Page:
We’ve been highlighting a lot of news this year about AI focused on emerging discussions about policies aimed at making AI safe, secure, and trustworthy. Today, we want to spotlight a story about one transformative use of AI that shows the potential of this rapidly developing technology.
In a recent piece in Slate, writer Milagros Costabel, who was born with total blindness, shares how a new generative AI tool that describes photos in sharp detail has enabled her to be “in a world where nothing was off limits.” The tool is also allowing her to connect with her past and “understand decades-old photos in new ways.” Costabel provides some cautions as well, but her uplifting story is worth reading.
You’ll find this week’s tech policy news highlights and a featured podcast below. Thank you.
This Week in Washington
- The New York Times: The Federal Communications Commission (FCC) voted to move forward with a proposal to restore open internet rules. These net neutrality regulations would prohibit broadband providers from blocking or slowing down services on their networks. Both Republican lawmakers and telecommunications companies who provide broadband have pushed back, believing these regulations would place the burden on broadband providers.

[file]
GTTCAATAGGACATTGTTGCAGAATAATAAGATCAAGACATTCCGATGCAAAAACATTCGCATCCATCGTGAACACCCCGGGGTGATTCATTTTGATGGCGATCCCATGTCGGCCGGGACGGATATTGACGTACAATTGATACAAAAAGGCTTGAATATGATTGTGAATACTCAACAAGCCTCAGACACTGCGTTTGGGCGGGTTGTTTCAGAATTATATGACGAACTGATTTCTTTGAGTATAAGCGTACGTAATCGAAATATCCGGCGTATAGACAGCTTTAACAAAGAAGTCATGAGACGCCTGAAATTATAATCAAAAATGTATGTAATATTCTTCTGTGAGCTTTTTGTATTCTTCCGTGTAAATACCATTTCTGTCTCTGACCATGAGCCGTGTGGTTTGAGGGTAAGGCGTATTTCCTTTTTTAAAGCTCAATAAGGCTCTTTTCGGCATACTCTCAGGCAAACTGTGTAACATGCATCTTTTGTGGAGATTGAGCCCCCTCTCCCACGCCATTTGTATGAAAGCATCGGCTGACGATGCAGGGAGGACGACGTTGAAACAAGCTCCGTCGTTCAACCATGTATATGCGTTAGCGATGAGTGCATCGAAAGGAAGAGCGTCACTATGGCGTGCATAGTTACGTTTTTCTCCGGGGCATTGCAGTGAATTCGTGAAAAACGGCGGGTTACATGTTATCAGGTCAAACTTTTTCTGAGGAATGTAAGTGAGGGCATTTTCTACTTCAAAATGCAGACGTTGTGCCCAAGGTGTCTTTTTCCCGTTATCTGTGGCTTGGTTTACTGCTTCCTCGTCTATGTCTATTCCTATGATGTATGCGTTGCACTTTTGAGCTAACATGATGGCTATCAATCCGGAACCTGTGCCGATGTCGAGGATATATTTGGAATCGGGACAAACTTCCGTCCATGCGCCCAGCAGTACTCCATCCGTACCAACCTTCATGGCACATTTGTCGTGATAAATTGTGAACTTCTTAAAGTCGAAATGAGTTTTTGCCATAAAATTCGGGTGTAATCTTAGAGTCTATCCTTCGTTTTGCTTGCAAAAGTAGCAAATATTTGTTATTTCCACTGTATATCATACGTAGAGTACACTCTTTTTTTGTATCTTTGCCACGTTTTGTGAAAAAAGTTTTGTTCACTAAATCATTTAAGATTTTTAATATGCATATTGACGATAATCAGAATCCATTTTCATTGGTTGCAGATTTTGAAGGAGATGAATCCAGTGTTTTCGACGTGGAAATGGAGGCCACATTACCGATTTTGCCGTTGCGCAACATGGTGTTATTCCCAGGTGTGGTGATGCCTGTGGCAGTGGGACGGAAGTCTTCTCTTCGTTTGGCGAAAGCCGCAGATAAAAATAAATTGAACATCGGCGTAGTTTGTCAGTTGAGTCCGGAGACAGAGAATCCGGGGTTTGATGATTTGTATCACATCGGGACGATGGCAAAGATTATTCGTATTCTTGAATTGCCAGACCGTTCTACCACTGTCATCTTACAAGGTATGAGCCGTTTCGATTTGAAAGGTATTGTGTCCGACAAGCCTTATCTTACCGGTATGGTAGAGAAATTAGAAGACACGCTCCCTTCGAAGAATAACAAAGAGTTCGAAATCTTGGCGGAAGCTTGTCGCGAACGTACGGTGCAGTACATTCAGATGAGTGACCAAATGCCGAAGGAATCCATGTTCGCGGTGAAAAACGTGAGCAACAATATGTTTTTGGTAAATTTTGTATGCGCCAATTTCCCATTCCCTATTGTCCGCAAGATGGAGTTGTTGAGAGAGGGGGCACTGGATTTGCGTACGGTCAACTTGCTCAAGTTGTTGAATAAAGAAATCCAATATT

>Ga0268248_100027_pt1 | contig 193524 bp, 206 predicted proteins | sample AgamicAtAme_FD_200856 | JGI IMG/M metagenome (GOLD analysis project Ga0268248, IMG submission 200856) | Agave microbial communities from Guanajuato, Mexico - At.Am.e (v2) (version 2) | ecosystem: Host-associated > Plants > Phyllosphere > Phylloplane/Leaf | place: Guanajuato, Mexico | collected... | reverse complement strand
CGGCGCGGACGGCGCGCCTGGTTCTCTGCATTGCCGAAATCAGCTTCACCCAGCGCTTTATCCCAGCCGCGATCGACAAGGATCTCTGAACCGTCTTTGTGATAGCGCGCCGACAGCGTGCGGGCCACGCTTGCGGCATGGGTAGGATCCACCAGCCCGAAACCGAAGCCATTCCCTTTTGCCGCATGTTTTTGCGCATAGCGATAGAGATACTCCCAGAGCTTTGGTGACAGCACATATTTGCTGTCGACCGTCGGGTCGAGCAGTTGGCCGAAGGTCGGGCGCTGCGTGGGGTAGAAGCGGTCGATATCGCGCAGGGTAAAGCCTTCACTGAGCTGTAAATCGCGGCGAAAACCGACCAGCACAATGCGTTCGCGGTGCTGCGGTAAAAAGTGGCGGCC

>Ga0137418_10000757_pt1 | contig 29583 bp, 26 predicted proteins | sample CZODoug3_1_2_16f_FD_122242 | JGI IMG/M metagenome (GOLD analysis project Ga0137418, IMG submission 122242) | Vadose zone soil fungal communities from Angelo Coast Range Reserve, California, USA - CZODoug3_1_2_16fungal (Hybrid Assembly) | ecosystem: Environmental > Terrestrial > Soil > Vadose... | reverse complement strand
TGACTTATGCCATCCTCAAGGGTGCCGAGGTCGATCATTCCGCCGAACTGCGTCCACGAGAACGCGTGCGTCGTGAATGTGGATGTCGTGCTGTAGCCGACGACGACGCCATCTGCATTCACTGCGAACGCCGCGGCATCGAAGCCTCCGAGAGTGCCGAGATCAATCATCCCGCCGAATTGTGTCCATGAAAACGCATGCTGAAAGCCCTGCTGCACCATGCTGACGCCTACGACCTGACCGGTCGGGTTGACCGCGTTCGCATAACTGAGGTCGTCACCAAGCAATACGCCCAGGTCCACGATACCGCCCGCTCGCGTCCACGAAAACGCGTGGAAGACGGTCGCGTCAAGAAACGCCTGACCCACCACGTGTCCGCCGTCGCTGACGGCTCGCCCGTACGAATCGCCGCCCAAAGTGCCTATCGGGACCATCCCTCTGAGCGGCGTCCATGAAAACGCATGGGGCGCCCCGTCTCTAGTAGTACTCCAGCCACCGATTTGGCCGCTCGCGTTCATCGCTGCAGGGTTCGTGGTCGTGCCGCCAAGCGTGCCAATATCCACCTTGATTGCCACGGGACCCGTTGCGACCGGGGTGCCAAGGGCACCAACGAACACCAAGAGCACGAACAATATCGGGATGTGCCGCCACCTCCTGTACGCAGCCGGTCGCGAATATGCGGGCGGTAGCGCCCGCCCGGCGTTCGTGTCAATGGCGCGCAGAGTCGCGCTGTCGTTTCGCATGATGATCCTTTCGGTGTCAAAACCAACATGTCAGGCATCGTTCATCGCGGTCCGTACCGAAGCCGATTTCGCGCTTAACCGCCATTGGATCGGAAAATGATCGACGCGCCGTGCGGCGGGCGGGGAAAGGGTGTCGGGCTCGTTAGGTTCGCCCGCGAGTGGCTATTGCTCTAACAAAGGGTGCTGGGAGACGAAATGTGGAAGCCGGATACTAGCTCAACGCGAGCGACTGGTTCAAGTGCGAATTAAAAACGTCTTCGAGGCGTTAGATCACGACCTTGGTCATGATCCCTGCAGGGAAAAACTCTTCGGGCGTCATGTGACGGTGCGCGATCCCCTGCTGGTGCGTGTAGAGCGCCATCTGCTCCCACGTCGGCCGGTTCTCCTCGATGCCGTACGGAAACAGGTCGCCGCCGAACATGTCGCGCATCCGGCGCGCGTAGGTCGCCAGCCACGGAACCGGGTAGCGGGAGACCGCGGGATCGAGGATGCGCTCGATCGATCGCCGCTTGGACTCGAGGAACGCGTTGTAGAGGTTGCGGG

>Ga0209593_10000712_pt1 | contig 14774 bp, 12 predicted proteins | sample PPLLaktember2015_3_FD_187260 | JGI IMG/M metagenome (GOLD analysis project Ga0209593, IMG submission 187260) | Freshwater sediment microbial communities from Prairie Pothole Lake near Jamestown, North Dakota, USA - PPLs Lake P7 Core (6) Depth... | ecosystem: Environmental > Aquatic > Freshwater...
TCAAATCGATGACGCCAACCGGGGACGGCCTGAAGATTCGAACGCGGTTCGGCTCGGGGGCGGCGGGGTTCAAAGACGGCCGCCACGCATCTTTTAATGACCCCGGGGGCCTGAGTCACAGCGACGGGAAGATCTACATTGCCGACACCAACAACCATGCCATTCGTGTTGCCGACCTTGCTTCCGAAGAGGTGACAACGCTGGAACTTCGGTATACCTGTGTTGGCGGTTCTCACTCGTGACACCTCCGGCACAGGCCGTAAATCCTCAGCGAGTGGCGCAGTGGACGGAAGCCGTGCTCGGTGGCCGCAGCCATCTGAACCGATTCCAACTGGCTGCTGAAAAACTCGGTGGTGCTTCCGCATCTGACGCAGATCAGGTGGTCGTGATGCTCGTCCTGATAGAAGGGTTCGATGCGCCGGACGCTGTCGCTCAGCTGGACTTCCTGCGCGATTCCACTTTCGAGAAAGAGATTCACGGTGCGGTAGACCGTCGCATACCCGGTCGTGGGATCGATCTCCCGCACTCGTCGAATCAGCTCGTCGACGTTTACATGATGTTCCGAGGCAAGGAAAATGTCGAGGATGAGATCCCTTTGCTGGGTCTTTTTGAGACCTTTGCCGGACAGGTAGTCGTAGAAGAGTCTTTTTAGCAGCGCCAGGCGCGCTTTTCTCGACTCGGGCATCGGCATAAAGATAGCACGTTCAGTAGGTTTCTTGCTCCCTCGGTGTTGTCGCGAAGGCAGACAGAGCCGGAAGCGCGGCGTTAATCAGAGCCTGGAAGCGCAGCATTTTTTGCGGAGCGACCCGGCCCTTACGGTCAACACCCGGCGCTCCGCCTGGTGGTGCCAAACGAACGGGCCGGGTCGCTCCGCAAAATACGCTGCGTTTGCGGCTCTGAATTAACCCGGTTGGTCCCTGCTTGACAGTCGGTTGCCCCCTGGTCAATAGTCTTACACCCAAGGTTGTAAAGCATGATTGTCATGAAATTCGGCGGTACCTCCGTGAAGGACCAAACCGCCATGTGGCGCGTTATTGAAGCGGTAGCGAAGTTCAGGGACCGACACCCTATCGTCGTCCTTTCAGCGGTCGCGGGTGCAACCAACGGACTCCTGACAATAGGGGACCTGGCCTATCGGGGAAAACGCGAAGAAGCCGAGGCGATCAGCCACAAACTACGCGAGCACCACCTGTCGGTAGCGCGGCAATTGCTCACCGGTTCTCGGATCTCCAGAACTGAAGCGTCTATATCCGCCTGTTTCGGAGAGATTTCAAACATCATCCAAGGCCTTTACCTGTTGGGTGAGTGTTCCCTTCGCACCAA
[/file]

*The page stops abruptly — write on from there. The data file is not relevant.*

- Washington Post: The Environmental Protection Agency (EPA) revoked a memo on a rule requiring states to evaluate the cybersecurity of water systems when conducting sanitation surveys after a court placed a hold on the initiative. The rule was a part of the Biden administration’s national security strategy that calls on agencies to use any existing authorities to put minimum cybersecurity standards in place.
- Bleeping Computer: The Cybersecurity and Infrastructure Security Agency (CISA) has released additional details concerning misconfigurations and security vulnerabilities exploited by ransomware gangs as part of its Ransomware Vulnerability Warning Pilot (RVWP) program. CISA, along with the FBI, and MS-ISAC have also warned network admins to immediately patch their Atlassian Confluence servers to protect against a flaw that is actively exploited in attacks.
- CyberScoop: A report from the Government Accountability Office found that 14 federal agencies have failed to incorporate privacy into their risk management strategies, despite standards for them to do so being established nearly five years ago. Their inability to implement these strategies has privacy experts concerned over the federal government’s ability to handle a growing body of data, believing it is ill-prepared.
- Axios: The Cybersecurity and Infrastructure Agency (CISA) has unveiled an update to its secure-by-design principles to provide clarity on how software managers can implement them to build better cybersecurity into their products.
- Reuters: The Biden administration will halt shipments of Nvidia’s AI chips to China to prevent the nation from receiving cutting-edge U.S. technologies that could strengthen its military. The new measure will also restrict the shipment of advanced chips and chipmaking tools to other countries, such as Iran and Russia, and close loopholes in regulations that were released last October.